In the Sept. 8, 1969, issue of this magazine, there appeared a "Mileposts" item in the FOR THE RECORD section, sandwiched between the news that Rick Barry had re-signed with the San Francisco Warriors and a notice that TV wrestling shill Fred Kohler (an "early advocate of the Australian tag-team match") had passed away. It read:
WOUNDED: Former Notre Dame captain and Pittsburgh Steeler halfback ROCKY BLEIER, in the left side and right hip, leg and foot by Vietcong sniper fire and a grenade. Army Private Bleier underwent an operation in Tokyo, and his football career may be over. However, Steeler owner Art Rooney received a letter from Bleier saying he would be able to play again.
Seventeen years later Rocky Bleier lights a cigarette and gazes down from an Air Wisconsin plane at the farmland below. He had no business writing that letter to Rooney. His Army doctor had said flatly, "Rocky, you won't be able to play again. It's impossible." Even with a sound body, Bleier had been a marginal NFL running back. The bullet had dug a large chunk of flesh out of his left thigh, and more than 100 pieces of shrapnel had pocked his legs and maimed his right foot, making three of his toes almost useless. A sulfur coating on the shrapnel had caused infection to dot each wound like frosting. He would be lucky to walk properly again, the doctor had said. "Ah, I just disregarded that as soon as he said it," Bleier says now.
He draws deep on the cigarette. He is in the smoking section of this plane over southern Wisconsin, heading back to his hometown of Appleton, and the emerald and gold countryside stirs him. The effluent that pours from his lungs swirls in vivid contrast to the clear blue sky that stretches across the horizon. Bleier started smoking in Vietnam because of "nerves" and has been hooked ever since. His roommate on the Steelers was Jack Lambert, who smoked so much that he had an ashtray bolted to the front of his locker. Smoking was not always a cool thing to do around nonsmoking Steelers, but, of course, nobody was going to mess with Lambert. "Thank god for Jack," says Bleier, smiling.
The 40-year-old Bleier's home now is suburban Pittsburgh, where he lives with his wife, Aleta, and two children and runs Bleier & Bleier, his marketing company, and Rocky Bleier Enterprises, which handles his speaking and advertising endeavors. But home was, is and forever shall be Appleton. He was born and raised there; he still has dozens of relatives and friends there; he was shaped there.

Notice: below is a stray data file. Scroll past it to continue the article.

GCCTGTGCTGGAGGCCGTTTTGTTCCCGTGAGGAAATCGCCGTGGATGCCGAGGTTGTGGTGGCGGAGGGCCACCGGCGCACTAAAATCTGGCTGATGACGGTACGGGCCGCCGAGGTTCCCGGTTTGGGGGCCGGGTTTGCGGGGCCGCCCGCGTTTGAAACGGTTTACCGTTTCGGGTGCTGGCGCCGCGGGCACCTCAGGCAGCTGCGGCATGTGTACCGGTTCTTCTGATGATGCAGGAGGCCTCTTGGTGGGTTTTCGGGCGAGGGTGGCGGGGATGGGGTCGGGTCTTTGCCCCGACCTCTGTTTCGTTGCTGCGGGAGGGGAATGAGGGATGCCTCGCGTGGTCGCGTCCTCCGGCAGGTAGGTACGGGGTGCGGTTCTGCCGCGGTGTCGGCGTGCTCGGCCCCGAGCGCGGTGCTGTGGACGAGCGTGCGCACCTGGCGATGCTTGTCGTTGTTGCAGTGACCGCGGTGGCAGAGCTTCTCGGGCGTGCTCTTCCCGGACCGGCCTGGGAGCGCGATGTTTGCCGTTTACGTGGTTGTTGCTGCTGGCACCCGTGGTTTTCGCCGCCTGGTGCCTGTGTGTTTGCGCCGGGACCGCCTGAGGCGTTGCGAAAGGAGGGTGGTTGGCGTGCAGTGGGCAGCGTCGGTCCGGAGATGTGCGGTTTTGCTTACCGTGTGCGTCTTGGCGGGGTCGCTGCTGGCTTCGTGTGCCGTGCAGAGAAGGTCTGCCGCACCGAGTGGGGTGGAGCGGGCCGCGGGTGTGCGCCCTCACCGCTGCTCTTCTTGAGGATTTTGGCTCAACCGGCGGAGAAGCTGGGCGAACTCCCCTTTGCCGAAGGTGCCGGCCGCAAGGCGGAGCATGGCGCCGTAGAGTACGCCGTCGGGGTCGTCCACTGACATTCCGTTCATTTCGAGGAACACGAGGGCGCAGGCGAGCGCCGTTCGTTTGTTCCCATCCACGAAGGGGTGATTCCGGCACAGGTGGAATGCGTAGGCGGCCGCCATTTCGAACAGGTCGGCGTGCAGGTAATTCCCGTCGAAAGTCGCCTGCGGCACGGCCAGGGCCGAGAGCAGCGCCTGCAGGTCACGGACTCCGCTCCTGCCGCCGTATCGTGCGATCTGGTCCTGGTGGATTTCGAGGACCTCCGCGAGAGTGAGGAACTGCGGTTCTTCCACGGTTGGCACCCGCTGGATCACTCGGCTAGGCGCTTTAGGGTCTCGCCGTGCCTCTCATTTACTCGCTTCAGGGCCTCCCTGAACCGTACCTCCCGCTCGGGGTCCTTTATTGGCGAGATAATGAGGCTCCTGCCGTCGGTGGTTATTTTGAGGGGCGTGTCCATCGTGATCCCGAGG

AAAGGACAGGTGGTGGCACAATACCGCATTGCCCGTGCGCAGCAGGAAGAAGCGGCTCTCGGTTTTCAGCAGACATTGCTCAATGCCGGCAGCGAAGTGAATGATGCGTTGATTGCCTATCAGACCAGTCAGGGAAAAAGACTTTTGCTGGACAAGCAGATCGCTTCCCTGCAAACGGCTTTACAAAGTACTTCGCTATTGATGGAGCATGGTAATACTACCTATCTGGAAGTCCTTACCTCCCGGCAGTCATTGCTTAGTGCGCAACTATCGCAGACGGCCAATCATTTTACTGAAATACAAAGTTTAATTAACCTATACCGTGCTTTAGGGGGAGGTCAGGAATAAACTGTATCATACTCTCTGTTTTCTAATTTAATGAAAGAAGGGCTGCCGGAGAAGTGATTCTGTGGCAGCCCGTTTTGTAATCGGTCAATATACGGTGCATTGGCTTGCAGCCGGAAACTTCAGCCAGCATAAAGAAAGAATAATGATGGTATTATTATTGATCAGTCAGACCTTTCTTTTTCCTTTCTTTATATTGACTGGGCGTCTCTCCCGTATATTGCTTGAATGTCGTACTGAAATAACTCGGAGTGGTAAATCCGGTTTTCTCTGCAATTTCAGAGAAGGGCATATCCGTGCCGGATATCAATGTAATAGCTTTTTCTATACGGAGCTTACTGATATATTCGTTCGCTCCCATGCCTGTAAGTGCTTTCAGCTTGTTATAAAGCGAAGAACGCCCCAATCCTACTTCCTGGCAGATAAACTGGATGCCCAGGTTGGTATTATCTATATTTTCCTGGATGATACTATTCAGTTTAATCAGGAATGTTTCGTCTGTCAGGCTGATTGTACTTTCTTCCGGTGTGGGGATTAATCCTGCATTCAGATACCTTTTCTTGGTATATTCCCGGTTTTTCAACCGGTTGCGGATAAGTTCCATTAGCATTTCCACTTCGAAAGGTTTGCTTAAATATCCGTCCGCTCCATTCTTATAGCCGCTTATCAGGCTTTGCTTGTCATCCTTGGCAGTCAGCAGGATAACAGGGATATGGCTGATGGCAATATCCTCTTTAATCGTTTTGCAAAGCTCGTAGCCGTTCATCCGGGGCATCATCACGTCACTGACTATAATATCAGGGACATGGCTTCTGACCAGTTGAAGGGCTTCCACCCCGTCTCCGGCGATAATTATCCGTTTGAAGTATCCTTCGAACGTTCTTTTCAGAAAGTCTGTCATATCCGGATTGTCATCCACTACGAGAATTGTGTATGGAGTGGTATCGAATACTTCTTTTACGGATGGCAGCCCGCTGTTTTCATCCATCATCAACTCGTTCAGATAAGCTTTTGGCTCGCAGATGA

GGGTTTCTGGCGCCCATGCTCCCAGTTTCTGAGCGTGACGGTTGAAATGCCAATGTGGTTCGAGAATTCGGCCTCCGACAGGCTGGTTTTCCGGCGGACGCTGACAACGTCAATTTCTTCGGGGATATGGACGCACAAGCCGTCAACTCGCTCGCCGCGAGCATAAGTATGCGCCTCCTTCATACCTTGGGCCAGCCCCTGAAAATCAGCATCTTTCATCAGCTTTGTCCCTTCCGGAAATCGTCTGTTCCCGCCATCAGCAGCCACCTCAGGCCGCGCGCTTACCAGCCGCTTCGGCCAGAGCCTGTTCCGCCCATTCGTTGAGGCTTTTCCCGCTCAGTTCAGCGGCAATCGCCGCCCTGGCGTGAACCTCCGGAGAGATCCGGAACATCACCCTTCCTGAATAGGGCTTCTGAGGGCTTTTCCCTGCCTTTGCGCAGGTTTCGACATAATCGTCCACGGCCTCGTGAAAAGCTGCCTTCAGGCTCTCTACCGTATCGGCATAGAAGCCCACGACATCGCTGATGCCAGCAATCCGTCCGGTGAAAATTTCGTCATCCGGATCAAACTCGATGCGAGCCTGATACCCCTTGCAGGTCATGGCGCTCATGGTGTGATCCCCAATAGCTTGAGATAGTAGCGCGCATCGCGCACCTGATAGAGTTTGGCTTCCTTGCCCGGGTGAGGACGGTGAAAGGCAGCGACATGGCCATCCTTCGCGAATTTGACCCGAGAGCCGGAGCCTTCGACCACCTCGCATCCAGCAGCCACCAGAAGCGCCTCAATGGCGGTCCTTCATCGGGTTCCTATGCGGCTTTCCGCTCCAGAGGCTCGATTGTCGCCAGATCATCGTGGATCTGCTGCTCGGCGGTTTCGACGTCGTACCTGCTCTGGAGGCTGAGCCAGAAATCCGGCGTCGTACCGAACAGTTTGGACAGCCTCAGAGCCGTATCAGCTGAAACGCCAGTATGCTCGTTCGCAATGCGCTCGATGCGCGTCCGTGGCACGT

He points out the Fox Valley below and some of the towns within it: Neenah, Butte des Morts, Combined Locks. Over there is Lake Winnebago. If we keep flying north, he says, we'll sail right over Green Bay, where on fall Sundays the Packers help the farmers and paper mill hands to the south work out their frustrations. Bleier was a farm kid himself, wasn't he? "No, no," he says. "My dad owned a bar a block from downtown, and we lived above it. I was a city kid all the way."
The plane banks for its descent. Bleier turns from the window. He is wearing white pants, a magenta shirt, a white designer jacket with shades in the pocket and white tennis shoes with no socks. Very
Miami Vice. Perhaps, in this TV age, it is very Appleton, too. We shall see. One thing is certain: Neither Tubbs nor Crockett is built like Bleier. He is 5'10", 197 pounds, with big arms, broad chest, and thighs that strain his cotton pants. He retired from football after the 1980 season, his 11th year in the NFL, all with the Steelers, but he has continued to work out, "just to keep fit, to stay open for other possibilities." Would one of those, by any chance, be Hollywood?
"Well, yes, it looks like I'll be doing some segments for The A-Team, starting with an episode in August or September, that's called 'The Quarterback Sneak,' " Bleier says.
The plane lands and Bleier grabs his travel bag. The side reads: INTERNATIONAL CIRCULATION MANAGERS OF AMERICA.
"I spoke to them last week," he says. "I love the freebies they give out at conventions."